By Claire West
Richard Lambert, CBI Director-General, gave a speech last week outlining his concerns about the future of the UK economy at Politeia, the forum for social and economic thinking, in London.
“The UK economy is undergoing a massive course of steroids,” he said. “The big question for policymakers is about how to generate sustainable growth once the impact of the medication starts to wear off.”
Mr Lambert set out a series of difficult issues confronting the UK. They included:
- The timing of changes to tax and spending in ways that help rebalance the public finances without unnecessarily damaging recovery
- The challenge of returning state-owned banks to the private sector in a way that doesn't further restrict credit in the economy
- The need for public service reform including a “bonfire of centrally imposed targets”
Highlights of Mr Lambert’s speech are below.
Addressing the level of public borrowing:
“Almost everyone now recognises that the current pathway is unsustainable, and that whoever wins the next election will face some painful choices. George Osborne wrote as much in the Times a couple of weeks ago, although he has yet to spell what his priorities will be if he makes it to the Treasury.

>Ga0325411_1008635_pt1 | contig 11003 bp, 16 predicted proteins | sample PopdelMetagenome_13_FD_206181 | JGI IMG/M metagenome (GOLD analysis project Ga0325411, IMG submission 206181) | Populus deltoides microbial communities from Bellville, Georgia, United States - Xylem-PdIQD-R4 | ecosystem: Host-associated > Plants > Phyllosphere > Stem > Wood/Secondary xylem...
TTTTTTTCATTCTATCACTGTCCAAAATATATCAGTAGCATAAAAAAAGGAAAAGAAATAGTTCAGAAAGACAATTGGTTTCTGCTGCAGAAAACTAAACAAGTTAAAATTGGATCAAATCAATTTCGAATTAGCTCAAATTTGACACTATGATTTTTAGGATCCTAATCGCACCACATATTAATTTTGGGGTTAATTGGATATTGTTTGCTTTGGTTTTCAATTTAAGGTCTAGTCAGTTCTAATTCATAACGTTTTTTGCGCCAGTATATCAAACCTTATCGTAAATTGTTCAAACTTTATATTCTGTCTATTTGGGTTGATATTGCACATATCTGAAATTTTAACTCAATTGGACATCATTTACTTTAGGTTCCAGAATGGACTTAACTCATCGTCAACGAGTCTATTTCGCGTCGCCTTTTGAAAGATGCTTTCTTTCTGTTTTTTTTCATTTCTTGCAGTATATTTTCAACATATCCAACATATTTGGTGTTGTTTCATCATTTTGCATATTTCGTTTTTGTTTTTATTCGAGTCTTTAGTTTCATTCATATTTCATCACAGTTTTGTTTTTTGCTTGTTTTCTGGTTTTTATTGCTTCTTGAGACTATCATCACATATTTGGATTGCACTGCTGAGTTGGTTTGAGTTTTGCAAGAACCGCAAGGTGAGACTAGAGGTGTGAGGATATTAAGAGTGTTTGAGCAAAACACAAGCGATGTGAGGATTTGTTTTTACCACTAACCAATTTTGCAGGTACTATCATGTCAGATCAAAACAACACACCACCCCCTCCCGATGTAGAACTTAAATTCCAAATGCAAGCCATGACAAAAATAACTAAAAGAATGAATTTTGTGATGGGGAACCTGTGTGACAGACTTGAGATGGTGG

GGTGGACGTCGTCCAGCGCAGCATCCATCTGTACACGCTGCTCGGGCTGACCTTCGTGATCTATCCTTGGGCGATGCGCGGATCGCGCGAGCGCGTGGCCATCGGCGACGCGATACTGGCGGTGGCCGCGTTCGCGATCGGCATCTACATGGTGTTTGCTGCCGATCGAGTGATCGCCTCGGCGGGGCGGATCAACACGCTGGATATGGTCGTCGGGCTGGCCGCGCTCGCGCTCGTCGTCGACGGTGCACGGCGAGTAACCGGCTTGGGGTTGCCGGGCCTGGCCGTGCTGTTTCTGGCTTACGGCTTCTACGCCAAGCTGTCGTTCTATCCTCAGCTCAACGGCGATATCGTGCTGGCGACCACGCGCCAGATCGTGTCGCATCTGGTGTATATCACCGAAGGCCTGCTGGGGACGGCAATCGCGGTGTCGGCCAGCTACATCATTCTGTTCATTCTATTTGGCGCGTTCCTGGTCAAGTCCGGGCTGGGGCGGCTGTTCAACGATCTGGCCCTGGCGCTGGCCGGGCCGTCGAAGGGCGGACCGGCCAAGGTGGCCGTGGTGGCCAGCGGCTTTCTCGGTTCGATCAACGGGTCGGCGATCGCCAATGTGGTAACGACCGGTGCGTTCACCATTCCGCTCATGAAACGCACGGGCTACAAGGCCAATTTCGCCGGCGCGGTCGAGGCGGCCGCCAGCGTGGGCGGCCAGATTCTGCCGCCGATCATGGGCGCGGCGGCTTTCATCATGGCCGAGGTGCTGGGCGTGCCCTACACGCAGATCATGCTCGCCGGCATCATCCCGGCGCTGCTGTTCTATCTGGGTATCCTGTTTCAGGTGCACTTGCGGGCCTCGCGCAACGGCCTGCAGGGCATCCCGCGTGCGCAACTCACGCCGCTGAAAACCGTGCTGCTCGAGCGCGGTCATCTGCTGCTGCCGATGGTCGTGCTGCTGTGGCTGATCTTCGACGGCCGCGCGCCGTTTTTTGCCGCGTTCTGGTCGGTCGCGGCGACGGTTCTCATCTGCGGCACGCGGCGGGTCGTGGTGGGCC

“The longer that politicians fail to grasp the nettle, the greater the risk that the cost of capital will rise through the next economic cycle, as the public sector competes with the private sector for funding. That in turn would mean less investment in jobs and wealth creation.
“This year, the Government has to sell a total of £220 billion of gilt-edged securities, and the size of the gilts market will have to double in the next four years. This is doable - provided the government retains the confidence of international investors. Otherwise, the price will be higher long-term interest rates and a weaker currency.
“As the OECD pointed out politely this week, credit default swap rates for UK 10-year government bonds have climbed considerably above those for Germany, France and the US. We are now challenging Italy in this particular league table.”
The need for a credible, transparent path to rebalance the public finances:
“Of course the economic outlook remains very uncertain. But as the FT put it yesterday, that’s a reason for drawing up contingency plans, as well as a plan based on the Treasury’s current central forecast.
“A failure to do this would have two damaging consequences. The first would be that it that it would leave all those institutions who rely on public finance in a state of suspended animation. They know that a squeeze is coming, but they don’t know when and where. Many of them are now preparing budget cuts in the dark.